While charges are still applicable, this is nothing compared to credit card companies.

Who charges a 1% fee for converting fiat to bitcoins exactly?

Coinbase does
https://support.coinbase.com/customer/portal/articles/585625-what-is-coinbase-and-how-much-does-it-cost-to-use-
teukon
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December 10, 2014, 04:00:28 PM
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For example, if a customer paid $100 for the amount of bitcoin needed to buy my product,, how much would I get in dollars after I have exchanged her bitcoins to my local currency (use any currency and today's current - or BitPay's - bid and offer prices to provide an answer).

If the customer has dollars and you wish to receive the same currency then there will probably be faster, cheaper, more mainstream options out there than using Bitcoin as an intermediary.  The fees are low but, as you note, the spread is a pain.

Bitcoin really makes more sense when the customer has bitcoins and/or you wish to receive bitcoins.  Additionally, Bitcoin can sometimes be pretty efficient if your customer's local currency is different to your own (in which case you'd have to deal with an FX spead at some point anyway).

Now I have to investigate the best service for providing this immediate exchange facility. Is there a list of the possible options?

The company BitPay your referenced is one option.  Acting as a payment gateway for merchants to receive local currency while customers shop with bitcoin is their main business.
BootstrapCoinDev
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December 12, 2014, 04:58:43 PM
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Now I have to investigate the best service for providing this immediate exchange facility. Is there a list of the possible options?

The company BitPay your referenced is one option.  Acting as a payment gateway for merchants to receive local currency while customers shop with bitcoin is their main business.
BitPay doesn't entirely show the 'Bitcoin' is actually a different currency. They show their service as an alternative form of payment.
As a result, they did not yet provide any function that will convert your dollars into bitcoins on your site. (Not even some cheap javascript version.)
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December 13, 2014, 12:39:45 AM
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I think as in your case you will want to work out the best in terms of lowest price to offer to your customer and at the same time get the highest return when exchanging btc back to your local currency. The best way is to work out a deal with an exchanger that give the lowest spread in terms of bid and offer price. Bitpay is just one of the many around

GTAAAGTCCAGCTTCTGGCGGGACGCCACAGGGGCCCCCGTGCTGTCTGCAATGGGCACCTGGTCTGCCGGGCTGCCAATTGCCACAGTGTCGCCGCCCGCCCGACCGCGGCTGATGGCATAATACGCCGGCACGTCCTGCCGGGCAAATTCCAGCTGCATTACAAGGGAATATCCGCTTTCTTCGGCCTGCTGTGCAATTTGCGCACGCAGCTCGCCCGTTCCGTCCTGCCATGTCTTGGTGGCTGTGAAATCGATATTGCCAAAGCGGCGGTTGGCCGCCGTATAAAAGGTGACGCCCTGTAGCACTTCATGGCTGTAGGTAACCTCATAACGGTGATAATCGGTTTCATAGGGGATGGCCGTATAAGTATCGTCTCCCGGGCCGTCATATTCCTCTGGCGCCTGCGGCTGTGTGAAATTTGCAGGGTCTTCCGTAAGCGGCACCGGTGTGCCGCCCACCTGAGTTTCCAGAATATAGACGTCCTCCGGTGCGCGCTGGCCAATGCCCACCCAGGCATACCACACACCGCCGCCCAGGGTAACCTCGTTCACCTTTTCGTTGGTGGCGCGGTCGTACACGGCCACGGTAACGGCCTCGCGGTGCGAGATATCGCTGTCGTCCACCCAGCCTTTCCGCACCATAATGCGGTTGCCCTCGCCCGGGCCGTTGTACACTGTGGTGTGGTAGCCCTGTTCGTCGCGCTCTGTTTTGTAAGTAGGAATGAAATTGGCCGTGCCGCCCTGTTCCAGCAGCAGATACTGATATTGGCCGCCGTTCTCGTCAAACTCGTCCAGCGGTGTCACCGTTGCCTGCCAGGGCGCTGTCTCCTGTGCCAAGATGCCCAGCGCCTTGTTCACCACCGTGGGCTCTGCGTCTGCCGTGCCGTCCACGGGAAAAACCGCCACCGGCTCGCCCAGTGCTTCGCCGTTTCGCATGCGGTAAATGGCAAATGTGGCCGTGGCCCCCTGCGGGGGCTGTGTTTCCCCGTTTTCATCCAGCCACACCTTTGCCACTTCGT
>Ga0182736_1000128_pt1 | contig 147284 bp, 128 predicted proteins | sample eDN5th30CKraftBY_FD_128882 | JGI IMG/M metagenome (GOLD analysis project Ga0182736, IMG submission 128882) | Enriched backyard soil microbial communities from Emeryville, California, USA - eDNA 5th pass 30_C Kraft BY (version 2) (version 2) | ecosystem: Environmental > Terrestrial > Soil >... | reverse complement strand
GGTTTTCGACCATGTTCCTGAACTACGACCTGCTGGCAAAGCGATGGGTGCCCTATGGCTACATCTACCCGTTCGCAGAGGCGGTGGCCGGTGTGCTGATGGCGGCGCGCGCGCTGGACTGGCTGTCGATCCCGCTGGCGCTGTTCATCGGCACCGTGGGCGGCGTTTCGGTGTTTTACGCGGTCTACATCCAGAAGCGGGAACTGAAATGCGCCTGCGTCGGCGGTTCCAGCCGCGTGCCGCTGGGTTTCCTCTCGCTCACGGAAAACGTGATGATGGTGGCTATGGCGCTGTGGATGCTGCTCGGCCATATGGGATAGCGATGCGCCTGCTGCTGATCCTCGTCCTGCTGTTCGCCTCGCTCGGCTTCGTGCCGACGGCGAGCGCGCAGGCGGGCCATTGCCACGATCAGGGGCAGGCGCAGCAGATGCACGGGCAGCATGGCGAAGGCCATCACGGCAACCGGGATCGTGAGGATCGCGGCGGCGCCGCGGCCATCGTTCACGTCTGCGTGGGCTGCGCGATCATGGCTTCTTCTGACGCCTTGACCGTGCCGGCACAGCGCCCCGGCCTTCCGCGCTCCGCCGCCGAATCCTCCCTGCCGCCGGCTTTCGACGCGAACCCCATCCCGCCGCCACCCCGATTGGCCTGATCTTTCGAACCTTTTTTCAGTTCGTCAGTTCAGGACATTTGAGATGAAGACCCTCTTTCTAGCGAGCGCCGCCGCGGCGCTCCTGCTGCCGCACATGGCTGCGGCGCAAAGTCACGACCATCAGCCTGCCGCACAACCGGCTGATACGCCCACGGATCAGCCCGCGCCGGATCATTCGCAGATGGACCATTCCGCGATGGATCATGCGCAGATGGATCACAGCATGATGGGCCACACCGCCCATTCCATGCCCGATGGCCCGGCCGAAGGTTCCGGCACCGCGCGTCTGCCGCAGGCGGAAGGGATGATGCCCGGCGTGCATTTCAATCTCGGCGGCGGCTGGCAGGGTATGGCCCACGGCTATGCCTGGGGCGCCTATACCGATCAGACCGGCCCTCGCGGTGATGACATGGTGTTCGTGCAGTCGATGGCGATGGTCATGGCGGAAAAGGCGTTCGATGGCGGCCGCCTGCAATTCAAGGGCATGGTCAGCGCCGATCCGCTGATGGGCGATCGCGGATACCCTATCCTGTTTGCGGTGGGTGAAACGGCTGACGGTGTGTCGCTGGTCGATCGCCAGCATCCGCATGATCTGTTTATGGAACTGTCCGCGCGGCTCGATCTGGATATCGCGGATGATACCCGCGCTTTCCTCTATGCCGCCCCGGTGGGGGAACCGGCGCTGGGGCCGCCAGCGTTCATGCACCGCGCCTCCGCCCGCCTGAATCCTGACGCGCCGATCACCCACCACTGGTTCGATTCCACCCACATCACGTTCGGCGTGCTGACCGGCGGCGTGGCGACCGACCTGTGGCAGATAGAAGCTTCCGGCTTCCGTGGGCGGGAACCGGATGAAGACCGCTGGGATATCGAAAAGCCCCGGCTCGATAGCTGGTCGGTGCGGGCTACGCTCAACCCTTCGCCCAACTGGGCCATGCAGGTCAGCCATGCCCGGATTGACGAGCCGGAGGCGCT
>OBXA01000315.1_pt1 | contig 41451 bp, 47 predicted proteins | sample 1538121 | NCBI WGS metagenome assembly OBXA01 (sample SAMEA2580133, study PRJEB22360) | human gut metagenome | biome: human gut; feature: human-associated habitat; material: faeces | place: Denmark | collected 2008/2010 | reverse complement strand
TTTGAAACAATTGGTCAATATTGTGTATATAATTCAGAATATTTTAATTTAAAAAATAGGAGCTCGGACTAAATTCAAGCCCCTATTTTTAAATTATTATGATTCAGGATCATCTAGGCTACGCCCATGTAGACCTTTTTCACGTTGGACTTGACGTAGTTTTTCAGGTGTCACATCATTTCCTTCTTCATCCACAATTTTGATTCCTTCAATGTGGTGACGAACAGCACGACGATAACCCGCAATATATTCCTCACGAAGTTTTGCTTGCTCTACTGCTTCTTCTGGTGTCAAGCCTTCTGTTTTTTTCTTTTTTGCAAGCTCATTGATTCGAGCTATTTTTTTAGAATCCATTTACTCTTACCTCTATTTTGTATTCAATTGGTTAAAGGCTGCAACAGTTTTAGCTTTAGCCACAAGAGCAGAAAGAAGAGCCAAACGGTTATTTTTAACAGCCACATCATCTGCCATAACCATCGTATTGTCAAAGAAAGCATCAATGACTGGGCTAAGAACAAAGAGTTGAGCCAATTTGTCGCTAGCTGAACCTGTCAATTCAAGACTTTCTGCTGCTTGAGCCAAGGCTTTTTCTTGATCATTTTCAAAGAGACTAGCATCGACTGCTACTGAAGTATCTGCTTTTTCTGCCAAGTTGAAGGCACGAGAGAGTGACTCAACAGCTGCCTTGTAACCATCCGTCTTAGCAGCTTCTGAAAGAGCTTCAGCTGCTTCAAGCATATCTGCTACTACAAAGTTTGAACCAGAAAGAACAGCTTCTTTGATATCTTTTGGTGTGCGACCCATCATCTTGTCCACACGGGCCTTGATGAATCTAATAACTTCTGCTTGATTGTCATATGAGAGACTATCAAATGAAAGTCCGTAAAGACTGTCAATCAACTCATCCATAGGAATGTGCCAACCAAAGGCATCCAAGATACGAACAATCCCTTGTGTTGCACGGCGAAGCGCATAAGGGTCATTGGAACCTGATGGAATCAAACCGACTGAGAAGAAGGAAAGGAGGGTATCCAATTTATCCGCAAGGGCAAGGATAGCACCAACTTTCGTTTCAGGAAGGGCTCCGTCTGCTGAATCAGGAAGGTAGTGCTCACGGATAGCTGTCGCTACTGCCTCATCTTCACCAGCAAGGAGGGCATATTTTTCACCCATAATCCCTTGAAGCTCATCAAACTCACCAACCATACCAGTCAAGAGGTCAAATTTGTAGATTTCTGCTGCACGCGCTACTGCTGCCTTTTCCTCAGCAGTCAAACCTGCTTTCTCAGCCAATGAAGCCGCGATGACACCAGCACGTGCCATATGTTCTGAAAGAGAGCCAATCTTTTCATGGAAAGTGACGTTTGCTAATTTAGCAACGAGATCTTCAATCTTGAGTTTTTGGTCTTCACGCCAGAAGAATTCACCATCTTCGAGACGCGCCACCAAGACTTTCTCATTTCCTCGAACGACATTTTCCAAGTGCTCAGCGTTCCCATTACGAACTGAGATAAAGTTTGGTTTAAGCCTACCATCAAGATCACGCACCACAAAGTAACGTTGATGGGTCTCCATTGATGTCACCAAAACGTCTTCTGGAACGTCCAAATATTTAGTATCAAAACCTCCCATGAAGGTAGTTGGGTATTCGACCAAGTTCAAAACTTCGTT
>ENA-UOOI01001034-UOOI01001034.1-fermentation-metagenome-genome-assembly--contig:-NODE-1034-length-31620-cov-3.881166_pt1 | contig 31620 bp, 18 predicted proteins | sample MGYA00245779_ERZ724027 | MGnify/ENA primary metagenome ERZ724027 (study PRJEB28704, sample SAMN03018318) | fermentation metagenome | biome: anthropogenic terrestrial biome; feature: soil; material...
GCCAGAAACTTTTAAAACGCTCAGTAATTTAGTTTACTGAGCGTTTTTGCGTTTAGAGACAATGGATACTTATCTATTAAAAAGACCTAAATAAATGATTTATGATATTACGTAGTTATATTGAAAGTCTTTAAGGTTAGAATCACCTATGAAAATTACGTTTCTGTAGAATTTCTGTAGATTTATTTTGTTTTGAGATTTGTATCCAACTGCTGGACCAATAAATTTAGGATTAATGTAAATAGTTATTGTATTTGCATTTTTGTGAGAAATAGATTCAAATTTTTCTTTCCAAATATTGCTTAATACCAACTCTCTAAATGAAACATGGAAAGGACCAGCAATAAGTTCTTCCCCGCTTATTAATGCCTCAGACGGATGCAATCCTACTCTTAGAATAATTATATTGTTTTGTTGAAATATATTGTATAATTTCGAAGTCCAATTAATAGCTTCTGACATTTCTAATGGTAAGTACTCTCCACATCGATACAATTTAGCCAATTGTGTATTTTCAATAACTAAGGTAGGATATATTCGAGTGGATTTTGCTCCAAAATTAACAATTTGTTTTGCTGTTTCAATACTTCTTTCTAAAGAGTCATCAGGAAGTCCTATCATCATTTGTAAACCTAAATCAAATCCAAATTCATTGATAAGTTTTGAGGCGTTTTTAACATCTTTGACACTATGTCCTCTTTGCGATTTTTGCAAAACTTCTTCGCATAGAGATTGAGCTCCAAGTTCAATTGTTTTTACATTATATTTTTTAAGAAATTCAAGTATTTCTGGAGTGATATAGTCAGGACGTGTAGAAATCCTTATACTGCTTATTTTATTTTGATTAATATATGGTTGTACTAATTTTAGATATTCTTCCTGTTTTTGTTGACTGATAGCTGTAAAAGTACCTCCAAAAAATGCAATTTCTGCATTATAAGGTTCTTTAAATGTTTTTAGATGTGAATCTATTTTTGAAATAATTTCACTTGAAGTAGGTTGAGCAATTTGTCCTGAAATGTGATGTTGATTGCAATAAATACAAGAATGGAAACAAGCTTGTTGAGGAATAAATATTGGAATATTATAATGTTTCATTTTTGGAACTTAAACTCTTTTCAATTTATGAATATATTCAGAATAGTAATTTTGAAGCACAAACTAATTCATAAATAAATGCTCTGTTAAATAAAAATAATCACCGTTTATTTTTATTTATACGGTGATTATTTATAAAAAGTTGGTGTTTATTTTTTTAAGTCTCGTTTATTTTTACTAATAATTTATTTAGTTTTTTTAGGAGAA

malaimult
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December 14, 2014, 02:13:03 AM
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You would actually probably actually gain money by accepting bitcoin if you did not offer any kind of discount for customers using bitcoin.

While you will generally pay some kind of fee, generally 1% if you use coinbase/bitpay or roughly half that if you manually sell your bitcoin on an exchange, you will end up saving costs associated with credit card fraud and the cost of processing credit card transactions which generally exceeds 3% of sales.

botany
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December 15, 2014, 06:19:11 PM
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You would actually probably actually gain money by accepting bitcoin if you did not offer any kind of discount for customers using bitcoin.

While you will generally pay some kind of fee, generally 1% if you use coinbase/bitpay or roughly half that if you manually sell your bitcoin on an exchange, you will end up saving costs associated with credit card fraud and the cost of processing credit card transactions which generally exceeds 3% of sales.

You can consider passing on a portion of this saving to customers.
This would encourage people to use bitcoin.
malaimult
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December 18, 2014, 06:36:53 AM
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You would actually probably actually gain money by accepting bitcoin if you did not offer any kind of discount for customers using bitcoin.

While you will generally pay some kind of fee, generally 1% if you use coinbase/bitpay or roughly half that if you manually sell your bitcoin on an exchange, you will end up saving costs associated with credit card fraud and the cost of processing credit card transactions which generally exceeds 3% of sales.

You can consider passing on a portion of this saving to customers.
This would encourage people to use bitcoin.
Exactly. I predict that this will happen over the long term as merchants realize how much less they are spending on coinbase processing verses credit card processing